A proposed Stipulated Final Order settling the Enforma action as to Enforma and Grey (the “Enforma defendants”) was filed along with the complaint, and it was entered by Judge J. Spencer Letts on May 11, 2000.3 This settlement prohibited Enforma and Grey from undertaking specific conduct, such as making certain representations about Enforma's products without reliable scientific support. The settlement also required Enforma and Grey to pay $10 million to the FTC.
C. The Instant Case
In March 2000, the FTC served civil investigative demands on Levine and Garvey. The FTC filed a complaint against the Garvey defendants, the Modern Interactive defendants, and Lark Kendall on August 31, 2000.4 This complaint was similar to that filed in the Enforma action; it alleged that the defendants, in marketing the Enforma System, violated Sections 5(a) and 12 of the FTCA.
The district court granted summary judgment in favor of the Modern Interactive defendants. The court concluded that, in light of the settlement in the Enforma action, the claims against them were barred by res judicata. On September 19, 2001, the district court denied the FTC's motion to reconsider this ruling.
The district court held a three-day bench trial on the FTC's claims against the Garvey defendants. On November 25, 2002, the district court issued its findings of fact and conclusions of law and entered judgment in favor of the Garvey defendants. The court concluded that Garvey could not be held liable under a “participant” theory of liability. The court found that Garvey did not have actual knowledge of any material misrepresentations, that he was not recklessly indifferent to the truth or falsity of any representations he made, and that he was neither aware of a high probability that he was making fraudulent representations nor intentionally avoiding the truth with respect to the qualities of the Enforma System. Cf. FTC v. Publ'g Clearing House, Inc., 104 F.3d 1168, 1171 (9th Cir.1997). The district court also found that Garvey could not be held liable as an “endorser” because there was no evidence showing that his statements did not reflect his good faith belief and opinions and there was reasonable substantiation for the statements he made.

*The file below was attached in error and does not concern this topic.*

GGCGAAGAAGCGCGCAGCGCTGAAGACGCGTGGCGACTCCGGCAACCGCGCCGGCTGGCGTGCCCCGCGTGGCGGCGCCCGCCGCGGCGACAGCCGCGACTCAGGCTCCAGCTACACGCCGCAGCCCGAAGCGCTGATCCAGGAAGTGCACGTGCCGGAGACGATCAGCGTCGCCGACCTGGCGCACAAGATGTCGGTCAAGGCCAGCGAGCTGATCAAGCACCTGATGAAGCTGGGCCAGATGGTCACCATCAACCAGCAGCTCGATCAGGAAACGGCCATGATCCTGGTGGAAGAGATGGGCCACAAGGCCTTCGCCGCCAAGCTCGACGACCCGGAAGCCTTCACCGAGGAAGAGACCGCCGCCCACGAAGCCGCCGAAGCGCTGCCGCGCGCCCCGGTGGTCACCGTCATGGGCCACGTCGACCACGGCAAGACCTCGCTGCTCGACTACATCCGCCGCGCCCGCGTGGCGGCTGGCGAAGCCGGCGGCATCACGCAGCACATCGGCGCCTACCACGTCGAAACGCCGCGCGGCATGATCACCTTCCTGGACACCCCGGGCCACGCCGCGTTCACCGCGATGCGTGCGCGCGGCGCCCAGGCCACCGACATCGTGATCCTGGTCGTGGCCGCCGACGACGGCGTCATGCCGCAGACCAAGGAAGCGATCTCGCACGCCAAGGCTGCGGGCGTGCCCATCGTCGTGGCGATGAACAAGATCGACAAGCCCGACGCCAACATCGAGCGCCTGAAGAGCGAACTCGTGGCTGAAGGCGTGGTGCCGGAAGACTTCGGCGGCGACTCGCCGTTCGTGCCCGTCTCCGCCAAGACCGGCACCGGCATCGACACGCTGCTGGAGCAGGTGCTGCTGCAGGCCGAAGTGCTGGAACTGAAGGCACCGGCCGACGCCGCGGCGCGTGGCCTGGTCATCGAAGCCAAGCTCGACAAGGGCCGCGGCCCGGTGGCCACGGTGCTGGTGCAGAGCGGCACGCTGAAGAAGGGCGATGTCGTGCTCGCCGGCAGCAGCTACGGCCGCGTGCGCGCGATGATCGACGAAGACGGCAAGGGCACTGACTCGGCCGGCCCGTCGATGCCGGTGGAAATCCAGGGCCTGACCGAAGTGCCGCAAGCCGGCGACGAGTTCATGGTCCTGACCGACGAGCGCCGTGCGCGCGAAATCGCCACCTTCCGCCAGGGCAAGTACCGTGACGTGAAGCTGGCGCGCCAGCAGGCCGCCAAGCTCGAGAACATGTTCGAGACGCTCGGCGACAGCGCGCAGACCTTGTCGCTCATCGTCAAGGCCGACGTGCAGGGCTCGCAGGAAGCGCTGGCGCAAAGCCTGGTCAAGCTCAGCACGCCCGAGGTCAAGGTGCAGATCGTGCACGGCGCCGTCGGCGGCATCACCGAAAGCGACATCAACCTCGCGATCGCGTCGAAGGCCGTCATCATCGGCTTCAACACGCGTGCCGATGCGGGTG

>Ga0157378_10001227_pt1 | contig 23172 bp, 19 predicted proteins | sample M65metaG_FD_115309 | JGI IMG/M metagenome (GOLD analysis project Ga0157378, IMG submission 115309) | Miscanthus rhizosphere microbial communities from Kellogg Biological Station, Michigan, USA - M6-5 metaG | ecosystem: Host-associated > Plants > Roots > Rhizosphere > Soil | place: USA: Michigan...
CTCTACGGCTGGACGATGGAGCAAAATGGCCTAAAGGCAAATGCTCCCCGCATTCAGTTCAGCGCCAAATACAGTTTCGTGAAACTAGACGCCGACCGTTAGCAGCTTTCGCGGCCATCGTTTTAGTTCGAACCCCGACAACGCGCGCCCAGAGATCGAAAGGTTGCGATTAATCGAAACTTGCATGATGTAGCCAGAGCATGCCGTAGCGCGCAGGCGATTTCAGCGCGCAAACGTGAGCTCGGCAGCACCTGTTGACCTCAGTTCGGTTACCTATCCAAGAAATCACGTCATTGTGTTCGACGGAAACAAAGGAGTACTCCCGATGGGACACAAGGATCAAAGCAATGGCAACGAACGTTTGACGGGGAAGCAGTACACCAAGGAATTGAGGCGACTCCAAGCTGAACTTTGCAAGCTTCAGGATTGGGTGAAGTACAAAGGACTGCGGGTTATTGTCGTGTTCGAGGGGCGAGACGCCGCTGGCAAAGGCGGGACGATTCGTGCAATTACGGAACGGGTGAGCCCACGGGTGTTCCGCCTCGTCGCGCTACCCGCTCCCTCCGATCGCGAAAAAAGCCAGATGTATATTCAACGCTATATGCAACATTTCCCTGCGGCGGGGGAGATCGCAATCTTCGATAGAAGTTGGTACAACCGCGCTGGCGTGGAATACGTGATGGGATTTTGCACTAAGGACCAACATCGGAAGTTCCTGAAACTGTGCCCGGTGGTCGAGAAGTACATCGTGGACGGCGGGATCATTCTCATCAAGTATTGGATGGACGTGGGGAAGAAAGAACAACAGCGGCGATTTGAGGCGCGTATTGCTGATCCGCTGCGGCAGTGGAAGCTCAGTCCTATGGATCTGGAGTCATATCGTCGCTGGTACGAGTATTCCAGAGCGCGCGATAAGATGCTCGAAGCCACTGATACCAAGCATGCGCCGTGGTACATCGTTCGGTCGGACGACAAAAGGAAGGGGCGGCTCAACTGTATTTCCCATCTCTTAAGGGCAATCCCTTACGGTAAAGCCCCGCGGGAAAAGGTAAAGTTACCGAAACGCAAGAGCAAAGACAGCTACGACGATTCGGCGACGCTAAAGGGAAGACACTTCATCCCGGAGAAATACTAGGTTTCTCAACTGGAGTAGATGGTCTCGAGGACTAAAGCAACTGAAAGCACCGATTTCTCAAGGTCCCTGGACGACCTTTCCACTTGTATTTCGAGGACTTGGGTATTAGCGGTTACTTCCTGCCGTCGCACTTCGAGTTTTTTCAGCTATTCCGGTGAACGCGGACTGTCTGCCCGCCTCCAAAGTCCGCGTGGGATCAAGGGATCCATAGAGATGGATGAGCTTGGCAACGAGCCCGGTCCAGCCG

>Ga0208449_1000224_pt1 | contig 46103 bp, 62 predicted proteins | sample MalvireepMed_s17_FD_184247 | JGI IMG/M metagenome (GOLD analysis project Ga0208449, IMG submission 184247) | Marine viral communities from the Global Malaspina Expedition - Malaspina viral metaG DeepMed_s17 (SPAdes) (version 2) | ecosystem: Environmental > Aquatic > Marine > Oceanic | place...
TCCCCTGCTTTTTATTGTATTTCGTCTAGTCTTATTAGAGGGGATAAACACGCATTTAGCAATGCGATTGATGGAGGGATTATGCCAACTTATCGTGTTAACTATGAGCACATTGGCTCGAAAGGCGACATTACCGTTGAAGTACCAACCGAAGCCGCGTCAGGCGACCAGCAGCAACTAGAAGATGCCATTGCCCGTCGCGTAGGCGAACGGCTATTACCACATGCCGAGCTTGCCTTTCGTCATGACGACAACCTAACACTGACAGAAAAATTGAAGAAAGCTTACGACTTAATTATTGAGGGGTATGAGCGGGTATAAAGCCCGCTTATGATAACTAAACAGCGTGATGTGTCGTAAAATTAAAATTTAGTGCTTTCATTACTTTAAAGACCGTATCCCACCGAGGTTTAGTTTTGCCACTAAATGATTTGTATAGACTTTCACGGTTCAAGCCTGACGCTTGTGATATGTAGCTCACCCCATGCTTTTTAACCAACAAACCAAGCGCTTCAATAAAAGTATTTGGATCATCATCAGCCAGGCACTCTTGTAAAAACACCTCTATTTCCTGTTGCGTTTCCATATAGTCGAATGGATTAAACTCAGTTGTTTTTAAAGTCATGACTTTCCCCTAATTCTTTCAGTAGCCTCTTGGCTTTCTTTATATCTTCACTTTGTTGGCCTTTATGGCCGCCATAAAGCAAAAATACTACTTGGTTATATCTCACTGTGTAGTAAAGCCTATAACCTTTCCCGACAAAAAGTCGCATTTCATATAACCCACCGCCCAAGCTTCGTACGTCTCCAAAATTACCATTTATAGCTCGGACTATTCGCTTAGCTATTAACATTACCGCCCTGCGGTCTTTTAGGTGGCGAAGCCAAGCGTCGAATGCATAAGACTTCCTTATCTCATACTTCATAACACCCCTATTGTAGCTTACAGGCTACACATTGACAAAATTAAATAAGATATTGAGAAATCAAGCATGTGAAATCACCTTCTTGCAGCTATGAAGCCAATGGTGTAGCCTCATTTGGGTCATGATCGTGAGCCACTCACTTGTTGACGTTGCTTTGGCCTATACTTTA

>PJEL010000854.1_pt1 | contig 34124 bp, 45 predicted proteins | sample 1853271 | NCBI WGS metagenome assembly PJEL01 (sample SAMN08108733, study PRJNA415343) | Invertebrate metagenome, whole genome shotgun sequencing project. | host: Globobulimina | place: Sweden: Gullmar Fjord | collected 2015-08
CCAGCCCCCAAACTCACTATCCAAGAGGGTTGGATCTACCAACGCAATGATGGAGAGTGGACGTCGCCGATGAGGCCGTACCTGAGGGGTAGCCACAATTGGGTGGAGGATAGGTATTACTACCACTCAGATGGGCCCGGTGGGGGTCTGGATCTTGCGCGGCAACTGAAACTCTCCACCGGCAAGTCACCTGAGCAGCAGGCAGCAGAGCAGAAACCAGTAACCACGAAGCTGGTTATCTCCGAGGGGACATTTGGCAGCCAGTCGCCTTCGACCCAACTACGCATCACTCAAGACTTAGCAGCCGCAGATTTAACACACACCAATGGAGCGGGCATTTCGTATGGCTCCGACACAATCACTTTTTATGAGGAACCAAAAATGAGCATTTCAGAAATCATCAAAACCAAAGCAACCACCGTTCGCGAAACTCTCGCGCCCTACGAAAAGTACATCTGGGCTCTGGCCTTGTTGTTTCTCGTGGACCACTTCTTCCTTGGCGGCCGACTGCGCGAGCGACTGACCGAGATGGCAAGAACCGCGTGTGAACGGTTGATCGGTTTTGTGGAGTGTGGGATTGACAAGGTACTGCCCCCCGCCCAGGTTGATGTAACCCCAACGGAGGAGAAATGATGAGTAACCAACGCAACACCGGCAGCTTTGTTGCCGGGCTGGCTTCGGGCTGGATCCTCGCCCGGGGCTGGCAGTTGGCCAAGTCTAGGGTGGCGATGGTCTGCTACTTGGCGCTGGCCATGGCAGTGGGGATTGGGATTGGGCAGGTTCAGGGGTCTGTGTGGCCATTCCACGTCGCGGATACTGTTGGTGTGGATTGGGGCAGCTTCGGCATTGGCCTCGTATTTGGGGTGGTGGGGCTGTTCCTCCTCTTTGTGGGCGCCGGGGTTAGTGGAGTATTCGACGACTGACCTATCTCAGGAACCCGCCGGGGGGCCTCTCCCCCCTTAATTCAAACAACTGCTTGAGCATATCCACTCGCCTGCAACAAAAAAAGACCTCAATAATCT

The FTC appeals the summary judgment order, the order denying the motion for reconsideration, and the order and judgment issued after the bench trial.
A. Summary Judgment: The Modern Interactive Defendants1. Standards of Review
“We review a district court's grant of summary judgment on res judicata grounds de novo.” Akootchook v. United States, 271 F.3d 1160, 1164 (9th Cir.2001). The district court's refusal to reconsider summary judgment is reviewed for an abuse of discretion. Minn. Mut. Life Ins. Co. v. Ensley, 174 F.3d 977, 987 (9th Cir.1999).
Res judicata, or claim preclusion, “bars any lawsuits on any claims that were raised or could have been raised in a prior action.” Providence Health Plan v. McDowell, 361 F.3d 1243, 1249 (9th Cir.2004) (quotation marks, emphasis, and citation omitted). Claim preclusion applies if there is “(1) an identity of claims; (2) a final judgment on the merits; and (3) identity or privity between parties.” Id. (quotation marks and citation omitted). Here, there is no dispute that the Stipulated Final Order in the Enforma action constitutes a final judgment on the merits. Instead, the FTC claims that the district court erred in concluding that there was identity of claims and identity or privity between the parties. Because we find that privity does not exist, we decline to discuss identity of claims.